More Americans Rely on Credit Cards for Basics Like Food and Gas

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Americans are increasingly dependent on credit cards just to put food on the table and keep the lights on, a new study shows. Although we’re doing a better job overall paying our bills on time these days, many people are relying on more easily attainable credit just to keep their heads above water. With no home equity left to tap, skimpier health insurance coverage and jobless benefits for the long-term unemployed vanishing, even middle class Americans are once again at risk of tumbling down the rabbit hole of debt.

According to “The Plastic Safety Net,” a survey conducted by nonprofit group Demos, 40% of low- and moderate-income families rely on credit cards for what the group categorizes as basic needs: rent or mortgage payments, groceries, utilities, or insurance. Among households with annual incomes of less than $50,000, this increases to 45%.

That 40% is several percentage points higher than Demos found when it conducted this survey prior to the recession in 2005, when roughly a third of respondents reported relying on credit for everyday expenses. Back then credit was a substitute for an emergency savings fund; people dipped into it when unforeseen circumstances arose. Today, those emergency measures have become everyday survival tools.

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In 2012, the average credit card debt among low- and middle-income indebted households is $7,145, down from $9,887 in 2008. That’s good news, right? Not necessarily. During and immediately after the recession, many Americans — especially those who were struggling financially — lost access to credit, so it’s logical that their debts would drop, as well.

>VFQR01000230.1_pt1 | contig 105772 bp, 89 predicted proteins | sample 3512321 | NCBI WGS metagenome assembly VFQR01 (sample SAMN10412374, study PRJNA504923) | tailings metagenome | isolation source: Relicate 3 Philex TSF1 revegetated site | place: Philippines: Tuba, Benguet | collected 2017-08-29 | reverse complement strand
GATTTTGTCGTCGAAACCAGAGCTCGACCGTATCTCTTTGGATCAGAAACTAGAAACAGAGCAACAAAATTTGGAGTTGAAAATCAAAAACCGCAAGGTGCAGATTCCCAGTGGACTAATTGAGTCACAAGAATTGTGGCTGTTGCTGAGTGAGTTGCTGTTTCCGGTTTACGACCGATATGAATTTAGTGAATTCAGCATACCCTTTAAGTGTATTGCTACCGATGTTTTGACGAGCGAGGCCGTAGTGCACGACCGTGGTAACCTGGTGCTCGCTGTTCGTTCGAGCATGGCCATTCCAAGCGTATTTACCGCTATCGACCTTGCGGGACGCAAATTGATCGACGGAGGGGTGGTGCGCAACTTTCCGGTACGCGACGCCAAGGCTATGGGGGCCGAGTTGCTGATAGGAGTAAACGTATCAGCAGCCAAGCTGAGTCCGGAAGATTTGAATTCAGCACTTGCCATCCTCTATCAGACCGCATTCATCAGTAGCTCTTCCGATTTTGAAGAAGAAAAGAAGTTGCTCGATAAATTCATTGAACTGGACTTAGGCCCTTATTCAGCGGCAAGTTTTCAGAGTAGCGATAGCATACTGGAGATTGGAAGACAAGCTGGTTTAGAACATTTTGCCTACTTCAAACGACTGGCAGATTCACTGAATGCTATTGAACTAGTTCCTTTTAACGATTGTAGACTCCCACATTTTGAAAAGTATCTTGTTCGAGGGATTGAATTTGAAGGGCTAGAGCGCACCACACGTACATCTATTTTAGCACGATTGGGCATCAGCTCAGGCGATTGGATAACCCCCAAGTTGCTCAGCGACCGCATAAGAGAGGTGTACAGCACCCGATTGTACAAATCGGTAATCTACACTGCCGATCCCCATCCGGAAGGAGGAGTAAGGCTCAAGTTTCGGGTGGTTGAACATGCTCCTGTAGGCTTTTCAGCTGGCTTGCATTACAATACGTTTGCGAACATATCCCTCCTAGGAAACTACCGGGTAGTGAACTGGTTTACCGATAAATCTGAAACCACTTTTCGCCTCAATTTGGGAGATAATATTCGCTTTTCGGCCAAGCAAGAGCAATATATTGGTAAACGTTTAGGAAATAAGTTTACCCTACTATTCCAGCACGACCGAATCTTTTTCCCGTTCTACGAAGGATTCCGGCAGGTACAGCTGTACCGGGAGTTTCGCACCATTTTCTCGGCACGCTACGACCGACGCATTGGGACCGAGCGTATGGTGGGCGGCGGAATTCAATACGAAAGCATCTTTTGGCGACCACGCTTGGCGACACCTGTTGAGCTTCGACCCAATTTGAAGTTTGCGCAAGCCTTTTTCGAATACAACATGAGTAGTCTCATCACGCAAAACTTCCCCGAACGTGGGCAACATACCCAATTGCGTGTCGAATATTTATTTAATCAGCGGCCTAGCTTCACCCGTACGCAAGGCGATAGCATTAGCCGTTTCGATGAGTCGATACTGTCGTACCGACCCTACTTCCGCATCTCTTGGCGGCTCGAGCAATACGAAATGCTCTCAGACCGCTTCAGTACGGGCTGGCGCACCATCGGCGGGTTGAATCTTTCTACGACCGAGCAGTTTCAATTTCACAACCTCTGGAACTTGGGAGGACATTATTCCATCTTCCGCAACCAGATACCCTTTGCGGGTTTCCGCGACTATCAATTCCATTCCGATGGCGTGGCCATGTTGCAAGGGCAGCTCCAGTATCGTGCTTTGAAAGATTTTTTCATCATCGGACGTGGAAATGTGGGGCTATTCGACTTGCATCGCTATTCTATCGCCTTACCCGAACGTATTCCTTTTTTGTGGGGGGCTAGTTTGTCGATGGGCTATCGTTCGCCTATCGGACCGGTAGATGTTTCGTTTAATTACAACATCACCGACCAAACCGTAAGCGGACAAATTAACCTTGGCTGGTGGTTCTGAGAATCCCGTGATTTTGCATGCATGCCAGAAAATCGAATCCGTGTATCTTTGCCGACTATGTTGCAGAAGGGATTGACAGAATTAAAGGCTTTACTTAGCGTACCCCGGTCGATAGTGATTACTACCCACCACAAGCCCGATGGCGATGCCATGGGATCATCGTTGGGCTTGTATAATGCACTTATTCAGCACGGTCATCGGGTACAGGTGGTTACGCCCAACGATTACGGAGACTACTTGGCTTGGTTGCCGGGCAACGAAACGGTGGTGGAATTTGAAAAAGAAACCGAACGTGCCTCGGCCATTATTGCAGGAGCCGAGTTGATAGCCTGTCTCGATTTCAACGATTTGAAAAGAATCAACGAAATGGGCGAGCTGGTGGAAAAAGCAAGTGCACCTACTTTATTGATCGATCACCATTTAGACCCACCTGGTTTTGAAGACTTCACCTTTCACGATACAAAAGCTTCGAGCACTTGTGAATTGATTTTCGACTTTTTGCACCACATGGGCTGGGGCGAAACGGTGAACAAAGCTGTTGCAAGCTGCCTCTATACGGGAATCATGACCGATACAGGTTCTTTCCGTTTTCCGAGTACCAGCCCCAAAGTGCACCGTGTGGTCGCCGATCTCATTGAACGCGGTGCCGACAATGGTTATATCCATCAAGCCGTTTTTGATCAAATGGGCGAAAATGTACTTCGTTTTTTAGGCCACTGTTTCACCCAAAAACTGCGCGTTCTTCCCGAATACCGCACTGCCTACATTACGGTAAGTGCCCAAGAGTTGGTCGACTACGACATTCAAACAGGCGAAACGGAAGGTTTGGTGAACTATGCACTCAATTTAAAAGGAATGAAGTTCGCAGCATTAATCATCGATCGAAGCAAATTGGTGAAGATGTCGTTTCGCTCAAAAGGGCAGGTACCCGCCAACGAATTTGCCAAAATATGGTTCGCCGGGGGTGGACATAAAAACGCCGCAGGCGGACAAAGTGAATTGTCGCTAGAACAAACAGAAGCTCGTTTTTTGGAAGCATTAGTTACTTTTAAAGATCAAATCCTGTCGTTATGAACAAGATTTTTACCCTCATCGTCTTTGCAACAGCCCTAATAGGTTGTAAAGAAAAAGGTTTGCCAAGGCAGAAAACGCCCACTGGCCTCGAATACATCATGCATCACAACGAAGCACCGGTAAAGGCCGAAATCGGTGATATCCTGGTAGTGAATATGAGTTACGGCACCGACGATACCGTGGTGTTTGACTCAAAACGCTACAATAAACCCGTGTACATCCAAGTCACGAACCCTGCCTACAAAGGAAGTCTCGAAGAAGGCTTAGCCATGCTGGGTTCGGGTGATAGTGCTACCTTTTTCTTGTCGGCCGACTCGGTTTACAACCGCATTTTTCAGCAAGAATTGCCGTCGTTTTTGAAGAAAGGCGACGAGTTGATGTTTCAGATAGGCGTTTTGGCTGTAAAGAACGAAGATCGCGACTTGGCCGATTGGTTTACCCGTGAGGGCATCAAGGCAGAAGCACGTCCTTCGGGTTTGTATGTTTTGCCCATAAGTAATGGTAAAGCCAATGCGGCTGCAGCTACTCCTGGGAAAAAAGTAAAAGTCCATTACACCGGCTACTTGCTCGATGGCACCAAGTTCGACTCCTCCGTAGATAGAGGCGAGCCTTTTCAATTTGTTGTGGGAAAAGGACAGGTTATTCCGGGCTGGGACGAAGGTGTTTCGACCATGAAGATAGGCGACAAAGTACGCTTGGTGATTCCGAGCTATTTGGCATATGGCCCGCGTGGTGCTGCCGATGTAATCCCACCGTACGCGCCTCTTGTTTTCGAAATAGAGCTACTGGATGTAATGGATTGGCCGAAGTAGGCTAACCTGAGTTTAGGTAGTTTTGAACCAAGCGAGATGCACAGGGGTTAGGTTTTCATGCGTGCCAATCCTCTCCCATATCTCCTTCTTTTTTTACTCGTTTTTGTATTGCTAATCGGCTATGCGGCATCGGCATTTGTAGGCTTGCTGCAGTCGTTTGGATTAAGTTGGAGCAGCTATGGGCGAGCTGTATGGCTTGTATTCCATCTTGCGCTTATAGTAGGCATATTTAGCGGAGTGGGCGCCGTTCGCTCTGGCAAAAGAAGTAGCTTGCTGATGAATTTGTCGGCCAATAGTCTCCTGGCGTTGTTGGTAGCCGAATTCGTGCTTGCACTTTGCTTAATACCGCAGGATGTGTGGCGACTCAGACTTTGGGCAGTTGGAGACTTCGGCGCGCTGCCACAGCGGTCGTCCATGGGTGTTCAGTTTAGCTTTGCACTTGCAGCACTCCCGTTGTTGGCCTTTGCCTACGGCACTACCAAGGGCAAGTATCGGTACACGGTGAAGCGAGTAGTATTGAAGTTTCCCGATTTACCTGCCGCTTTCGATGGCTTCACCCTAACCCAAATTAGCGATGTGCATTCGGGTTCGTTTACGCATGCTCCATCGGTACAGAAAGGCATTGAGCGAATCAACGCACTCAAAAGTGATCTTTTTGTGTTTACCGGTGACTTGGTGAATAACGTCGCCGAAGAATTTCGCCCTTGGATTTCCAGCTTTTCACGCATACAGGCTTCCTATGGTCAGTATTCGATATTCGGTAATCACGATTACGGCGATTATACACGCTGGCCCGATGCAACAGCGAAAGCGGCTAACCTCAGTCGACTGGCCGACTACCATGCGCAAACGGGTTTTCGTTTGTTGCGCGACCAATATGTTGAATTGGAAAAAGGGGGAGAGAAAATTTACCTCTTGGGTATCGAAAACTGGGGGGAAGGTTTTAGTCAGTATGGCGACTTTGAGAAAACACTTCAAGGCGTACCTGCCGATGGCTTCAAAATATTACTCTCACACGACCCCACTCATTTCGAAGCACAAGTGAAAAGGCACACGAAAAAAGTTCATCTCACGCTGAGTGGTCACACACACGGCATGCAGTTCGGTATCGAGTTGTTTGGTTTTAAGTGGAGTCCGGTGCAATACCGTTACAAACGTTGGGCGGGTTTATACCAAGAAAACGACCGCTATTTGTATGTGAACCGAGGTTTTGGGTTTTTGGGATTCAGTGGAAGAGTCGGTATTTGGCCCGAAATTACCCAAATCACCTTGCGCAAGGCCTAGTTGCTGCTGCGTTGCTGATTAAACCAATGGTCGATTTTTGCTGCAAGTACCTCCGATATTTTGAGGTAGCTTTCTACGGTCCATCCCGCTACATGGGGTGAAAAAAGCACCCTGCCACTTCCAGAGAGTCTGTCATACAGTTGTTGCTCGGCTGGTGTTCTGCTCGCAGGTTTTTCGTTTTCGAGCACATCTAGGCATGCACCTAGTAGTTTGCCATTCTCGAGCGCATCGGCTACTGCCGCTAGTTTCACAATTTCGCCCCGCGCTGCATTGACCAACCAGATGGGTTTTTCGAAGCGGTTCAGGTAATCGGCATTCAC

Banks also are writing down billions in bad debt, which helps create a deceptively rosy-looking picture. Demos cites Federal Reserve data showing that revolving credit dropped from $965.5 billion in 2009 to $798.6 billion earlier this year. Yes, some of this is due to people paying down balances, but approximately $193.3 billion in credit card debt was charged off by issuers from 2009 through the third quarter of 2011, according to the most recent data available from CardHub.com.

Over the past three years, 39% of households have either had credit lines cut or reduced, or been turned down for new credit, and 48% cut their spending as a result. While it’s good that people are spending less, the worrisome flip side to that trend is that when they have access to more credit, they spend more: 39% of Demos survey respondents have more debt today than they did three years ago, and they have fewer resources for paying it off.

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Seven years ago, more than half of the households in Demos’s survey paid down credit cards by taking out a home equity loan or refinancing their mortgage, paying off an average of $12,000. The state of the housing market means that’s just not an option for most people today.

People aren’t racking up this debt because they’re living beyond their means, buying new TVs or taking exotic vacations. The two main culprits are unemployment and medical bills. As a result of unemployment within the past year, 86% of people now have credit card debt. As sobering as this is, things are probably about to get worse.

A story in Monday’s New York Times describes how Congressional restructuring of unemployment benefits has led to nothing short of a crisis for people who have been out of work for six months or more. These long-term unemployed have a tougher time getting back into the workforce, and now they also have a tougher time getting long-term benefits.

Since February, the jobless in 23 states have lost up to five months’ worth of unemployment payments, according to the Times. Next month, 70,000 more out-of-work Americans will be cut from the unemployment rolls earlier than they expected, and the total will be about half a million over the course of the year.

It’s a safe bet that many of the households struggling with chronic unemployment will turn to increasingly available credit to alleviate a current cash crunch, only to set themselves up for a long-term cycle of debt.

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